The best I can do is hold my clients’ hands through the process, reassure them, and try to give them the best experience even with all the “stuff” that can happen.
My Client: “Wow! I just saw the most amazing kitchen! It had navy blue cabinets, marble countertops, white subway tile and gorgeous matte brass accents… I love those gold toned accents, but do you think that’s too trendy?”
Me: “uuuuuummmmm…” head scratch, reads clients face carefully, “maaaaaaybe…”
Seriously, I walk a very fine tightrope between not offending my clients and telling them the truth. That usually means that I have to suppress my inner Julia Sugarbaker and stop myself from railing about the virtues of timeless, classic design. That is my design philosophy. Build the design with a foundation of timeless classic pieces and add bits of color and trend like sprinkles and the cherry on top of a sundae. I work to help my clients identify on a deep level what their personal aesthetic is. We work together to identify their core style, which trends are resonating with them, and how we can create a unique look using this information.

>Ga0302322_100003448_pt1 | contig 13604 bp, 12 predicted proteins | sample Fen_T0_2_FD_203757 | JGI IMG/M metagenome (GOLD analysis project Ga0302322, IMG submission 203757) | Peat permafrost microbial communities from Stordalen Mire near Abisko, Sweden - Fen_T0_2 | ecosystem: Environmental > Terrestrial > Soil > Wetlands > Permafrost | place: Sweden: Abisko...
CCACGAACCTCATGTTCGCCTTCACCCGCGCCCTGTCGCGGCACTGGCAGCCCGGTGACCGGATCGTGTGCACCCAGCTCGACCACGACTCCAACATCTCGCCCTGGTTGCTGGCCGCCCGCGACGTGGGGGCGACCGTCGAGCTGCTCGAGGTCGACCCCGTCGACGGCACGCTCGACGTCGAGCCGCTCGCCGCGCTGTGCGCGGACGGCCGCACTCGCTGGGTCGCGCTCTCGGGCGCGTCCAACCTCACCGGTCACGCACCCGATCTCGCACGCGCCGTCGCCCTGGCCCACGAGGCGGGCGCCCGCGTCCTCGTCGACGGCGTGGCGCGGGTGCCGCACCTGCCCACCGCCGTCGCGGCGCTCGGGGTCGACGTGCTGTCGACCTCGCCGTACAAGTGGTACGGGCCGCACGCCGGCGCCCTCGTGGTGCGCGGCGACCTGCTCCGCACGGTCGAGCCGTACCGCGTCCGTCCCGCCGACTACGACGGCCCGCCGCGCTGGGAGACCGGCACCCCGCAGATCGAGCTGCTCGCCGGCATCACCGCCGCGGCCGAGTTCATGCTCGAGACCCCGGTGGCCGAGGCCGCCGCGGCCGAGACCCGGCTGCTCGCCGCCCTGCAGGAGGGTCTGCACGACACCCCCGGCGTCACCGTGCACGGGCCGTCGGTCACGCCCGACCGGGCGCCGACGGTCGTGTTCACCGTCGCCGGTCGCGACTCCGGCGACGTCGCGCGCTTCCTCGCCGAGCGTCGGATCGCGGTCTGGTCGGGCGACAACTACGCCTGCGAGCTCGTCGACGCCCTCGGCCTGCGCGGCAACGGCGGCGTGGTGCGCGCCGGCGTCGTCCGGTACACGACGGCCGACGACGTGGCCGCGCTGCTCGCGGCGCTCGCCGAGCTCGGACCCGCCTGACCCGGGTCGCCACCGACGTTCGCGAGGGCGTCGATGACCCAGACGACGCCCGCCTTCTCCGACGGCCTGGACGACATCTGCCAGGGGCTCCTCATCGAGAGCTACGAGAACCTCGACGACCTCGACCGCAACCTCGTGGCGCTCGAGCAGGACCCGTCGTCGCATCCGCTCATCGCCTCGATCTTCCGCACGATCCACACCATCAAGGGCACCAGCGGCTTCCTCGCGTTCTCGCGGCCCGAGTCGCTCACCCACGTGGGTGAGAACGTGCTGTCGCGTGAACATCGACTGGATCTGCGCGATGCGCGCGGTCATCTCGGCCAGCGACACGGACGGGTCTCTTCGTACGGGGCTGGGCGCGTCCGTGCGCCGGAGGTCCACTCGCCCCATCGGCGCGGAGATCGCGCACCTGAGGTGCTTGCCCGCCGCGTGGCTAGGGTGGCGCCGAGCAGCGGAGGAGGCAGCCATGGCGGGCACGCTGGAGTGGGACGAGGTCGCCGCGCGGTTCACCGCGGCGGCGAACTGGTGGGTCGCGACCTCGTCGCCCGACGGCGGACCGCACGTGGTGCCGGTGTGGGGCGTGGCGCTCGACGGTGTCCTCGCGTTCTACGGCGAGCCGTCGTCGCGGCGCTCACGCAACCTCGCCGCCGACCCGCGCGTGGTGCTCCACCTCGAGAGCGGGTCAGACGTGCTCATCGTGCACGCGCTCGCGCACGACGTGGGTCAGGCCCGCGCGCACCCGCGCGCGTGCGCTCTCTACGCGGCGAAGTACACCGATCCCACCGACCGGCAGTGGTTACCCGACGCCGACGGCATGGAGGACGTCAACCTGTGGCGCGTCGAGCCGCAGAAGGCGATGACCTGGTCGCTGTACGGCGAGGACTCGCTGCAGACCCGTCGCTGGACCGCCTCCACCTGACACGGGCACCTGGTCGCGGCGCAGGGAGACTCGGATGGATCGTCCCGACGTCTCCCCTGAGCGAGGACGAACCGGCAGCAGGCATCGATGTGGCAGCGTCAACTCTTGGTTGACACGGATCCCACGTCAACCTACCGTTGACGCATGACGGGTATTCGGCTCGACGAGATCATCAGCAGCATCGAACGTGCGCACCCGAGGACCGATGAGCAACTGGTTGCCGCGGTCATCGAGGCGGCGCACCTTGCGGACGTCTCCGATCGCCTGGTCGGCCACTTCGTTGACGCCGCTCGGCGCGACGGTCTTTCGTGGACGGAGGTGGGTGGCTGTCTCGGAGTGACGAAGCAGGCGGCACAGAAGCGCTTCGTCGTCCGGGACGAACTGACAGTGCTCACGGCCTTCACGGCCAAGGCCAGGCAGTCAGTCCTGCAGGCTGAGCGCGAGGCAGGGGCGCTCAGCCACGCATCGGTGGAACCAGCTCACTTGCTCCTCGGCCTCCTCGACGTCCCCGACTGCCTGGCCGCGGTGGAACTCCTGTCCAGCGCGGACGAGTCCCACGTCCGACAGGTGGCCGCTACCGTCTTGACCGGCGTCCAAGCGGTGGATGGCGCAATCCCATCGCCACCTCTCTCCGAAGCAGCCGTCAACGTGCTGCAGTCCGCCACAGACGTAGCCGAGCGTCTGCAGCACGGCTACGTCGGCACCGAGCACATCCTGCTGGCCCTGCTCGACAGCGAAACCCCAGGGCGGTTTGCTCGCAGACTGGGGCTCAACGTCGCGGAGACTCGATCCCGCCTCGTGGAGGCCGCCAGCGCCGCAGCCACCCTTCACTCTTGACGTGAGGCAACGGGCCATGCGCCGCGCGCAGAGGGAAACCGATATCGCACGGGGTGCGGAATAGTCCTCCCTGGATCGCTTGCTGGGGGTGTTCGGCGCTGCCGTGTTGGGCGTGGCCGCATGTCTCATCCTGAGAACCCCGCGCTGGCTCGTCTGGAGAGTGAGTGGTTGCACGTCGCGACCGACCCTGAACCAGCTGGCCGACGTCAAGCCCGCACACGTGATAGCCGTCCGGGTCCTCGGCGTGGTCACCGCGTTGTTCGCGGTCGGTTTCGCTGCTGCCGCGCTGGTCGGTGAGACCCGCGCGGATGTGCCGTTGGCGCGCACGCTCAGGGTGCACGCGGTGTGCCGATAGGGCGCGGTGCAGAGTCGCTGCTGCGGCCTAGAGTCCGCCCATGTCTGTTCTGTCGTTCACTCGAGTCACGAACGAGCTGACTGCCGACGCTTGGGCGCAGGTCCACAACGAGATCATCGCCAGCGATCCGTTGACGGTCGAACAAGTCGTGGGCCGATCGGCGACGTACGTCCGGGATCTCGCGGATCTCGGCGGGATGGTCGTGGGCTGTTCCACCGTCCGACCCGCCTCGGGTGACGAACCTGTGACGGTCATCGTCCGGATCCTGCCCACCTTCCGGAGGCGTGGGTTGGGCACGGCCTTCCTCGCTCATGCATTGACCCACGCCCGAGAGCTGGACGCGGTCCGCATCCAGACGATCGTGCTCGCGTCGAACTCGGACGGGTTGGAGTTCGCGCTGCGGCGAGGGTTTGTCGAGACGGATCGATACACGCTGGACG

When I get a request that is filled to the brim with trend, I hit my internal pause button.
To set the record straight, I don’t think marble counters are ultra trendy. Nor do I think subway tiles are trendy. In fact, history tells us that they are very classic looks. Also, don’t misunderstand, I also LOVE the look I’m describing. However, navy blue cabinets and brass fixtures are BOLD choices. Most people would get tired of looking at them day after day. Then, they go into “I HATE this mode”. If you have money to spend re-vamping your kitchen every time you become overwhelmed or bored, then go for it! If you live in a different demographic, my advice is choose one trend that is inexpensive and easy to reverse.